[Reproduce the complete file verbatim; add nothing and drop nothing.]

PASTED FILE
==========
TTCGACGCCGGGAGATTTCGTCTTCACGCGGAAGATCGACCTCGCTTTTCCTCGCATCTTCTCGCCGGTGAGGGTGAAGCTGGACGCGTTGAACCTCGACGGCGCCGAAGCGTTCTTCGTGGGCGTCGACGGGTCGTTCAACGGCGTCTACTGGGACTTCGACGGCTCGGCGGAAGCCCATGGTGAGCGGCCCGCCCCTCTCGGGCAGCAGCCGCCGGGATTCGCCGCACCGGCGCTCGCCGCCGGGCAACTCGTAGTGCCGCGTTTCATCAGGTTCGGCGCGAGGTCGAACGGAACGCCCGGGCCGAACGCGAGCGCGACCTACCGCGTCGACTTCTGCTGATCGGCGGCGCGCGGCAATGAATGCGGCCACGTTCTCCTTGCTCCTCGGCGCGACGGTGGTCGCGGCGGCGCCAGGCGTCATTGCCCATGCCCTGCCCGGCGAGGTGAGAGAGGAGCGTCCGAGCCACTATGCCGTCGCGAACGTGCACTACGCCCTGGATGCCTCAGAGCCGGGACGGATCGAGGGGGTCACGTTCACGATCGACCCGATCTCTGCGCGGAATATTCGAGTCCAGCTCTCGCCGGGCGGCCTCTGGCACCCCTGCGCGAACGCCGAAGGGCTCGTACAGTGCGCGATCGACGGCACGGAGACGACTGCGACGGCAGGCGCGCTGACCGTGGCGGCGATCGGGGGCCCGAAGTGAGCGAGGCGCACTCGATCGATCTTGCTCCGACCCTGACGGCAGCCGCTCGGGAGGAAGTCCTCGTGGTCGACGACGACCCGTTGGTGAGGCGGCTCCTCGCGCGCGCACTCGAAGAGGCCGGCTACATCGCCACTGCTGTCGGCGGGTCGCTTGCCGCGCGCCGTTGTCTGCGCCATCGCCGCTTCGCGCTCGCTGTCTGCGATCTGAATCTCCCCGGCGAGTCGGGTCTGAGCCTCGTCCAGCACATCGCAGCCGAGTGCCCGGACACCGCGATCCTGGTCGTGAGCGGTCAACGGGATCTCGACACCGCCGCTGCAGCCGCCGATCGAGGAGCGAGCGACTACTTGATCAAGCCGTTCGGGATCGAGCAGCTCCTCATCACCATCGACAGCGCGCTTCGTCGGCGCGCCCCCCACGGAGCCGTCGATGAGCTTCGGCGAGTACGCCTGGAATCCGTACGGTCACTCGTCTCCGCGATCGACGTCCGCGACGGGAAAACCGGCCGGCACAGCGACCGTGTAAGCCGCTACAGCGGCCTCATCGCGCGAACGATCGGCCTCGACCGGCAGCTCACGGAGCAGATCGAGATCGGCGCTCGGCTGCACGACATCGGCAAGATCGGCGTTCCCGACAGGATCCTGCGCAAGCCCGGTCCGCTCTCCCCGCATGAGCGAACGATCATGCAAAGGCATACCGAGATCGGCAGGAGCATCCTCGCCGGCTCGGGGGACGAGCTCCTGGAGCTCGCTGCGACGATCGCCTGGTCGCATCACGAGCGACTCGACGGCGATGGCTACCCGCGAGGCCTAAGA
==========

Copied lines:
TTCGACGCCGGGAGATTTCGTCTTCACGCGGAAGATCGACCTCGCTTTTCCTCGCATCTTCTCGCCGGTGAGGGTGAAGCTGGACGCGTTGAACCTCGACGGCGCCGAAGCGTTCTTCGTGGGCGTCGACGGGTCGTTCAACGGCGTCTACTGGGACTTCGACGGCTCGGCGGAAGCCCATGGTGAGCGGCCCGCCCCTCTCGGGCAGCAGCCGCCGGGATTCGCCGCACCGGCGCTCGCCGCCGGGCAACTCGTAGTGCCGCGTTTCATCAGGTTCGGCGCGAGGTCGAACGGAACGCCCGGGCCGAACGCGAGCGCGACCTACCGCGTCGACTTCTGCTGATCGGCGGCGCGCGGCAATGAATGCGGCCACGTTCTCCTTGCTCCTCGGCGCGACGGTGGTCGCGGCGGCGCCAGGCGTCATTGCCCATGCCCTGCCCGGCGAGGTGAGAGAGGAGCGTCCGAGCCACTATGCCGTCGCGAACGTGCACTACGCCCTGGATGCCTCAGAGCCGGGACGGATCGAGGGGGTCACGTTCACGATCGACCCGATCTCTGCGCGGAATATTCGAGTCCAGCTCTCGCCGGGCGGCCTCTGGCACCCCTGCGCGAACGCCGAAGGGCTCGTACAGTGCGCGATCGACGGCACGGAGACGACTGCGACGGCAGGCGCGCTGACCGTGGCGGCGATCGGGGGCCCGAAGTGAGCGAGGCGCACTCGATCGATCTTGCTCCGACCCTGACGGCAGCCGCTCGGGAGGAAGTCCTCGTGGTCGACGACGACCCGTTGGTGAGGCGGCTCCTCGCGCGCGCACTCGAAGAGGCCGGCTACATCGCCACTGCTGTCGGCGGGTCGCTTGCCGCGCGCCGTTGTCTGCGCCATCGCCGCTTCGCGCTCGCTGTCTGCGATCTGAATCTCCCCGGCGAGTCGGGTCTGAGCCTCGTCCAGCACATCGCAGCCGAGTGCCCGGACACCGCGATCCTGGTCGTGAGCGGTCAACGGGATCTCGACACCGCCGCTGCAGCCGCCGATCGAGGAGCGAGCGACTACTTGATCAAGCCGTTCGGGATCGAGCAGCTCCTCATCACCATCGACAGCGCGCTTCGTCGGCGCGCCCCCCACGGAGCCGTCGATGAGCTTCGGCGAGTACGCCTGGAATCCGTACGGTCACTCGTCTCCGCGATCGACGTCCGCGACGGGAAAACCGGCCGGCACAGCGACCGTGTAAGCCGCTACAGCGGCCTCATCGCGCGAACGATCGGCCTCGACCGGCAGCTCACGGAGCAGATCGAGATCGGCGCTCGGCTGCACGACATCGGCAAGATCGGCGTTCCCGACAGGATCCTGCGCAAGCCCGGTCCGCTCTCCCCGCATGAGCGAACGATCATGCAAAGGCATACCGAGATCGGCAGGAGCATCCTCGCCGGCTCGGGGGACGAGCTCCTGGAGCTCGCTGCGACGATCGCCTGGTCGCATCACGAGCGACTCGACGGCGATGGCTACCCGCGAGGCCTAAGA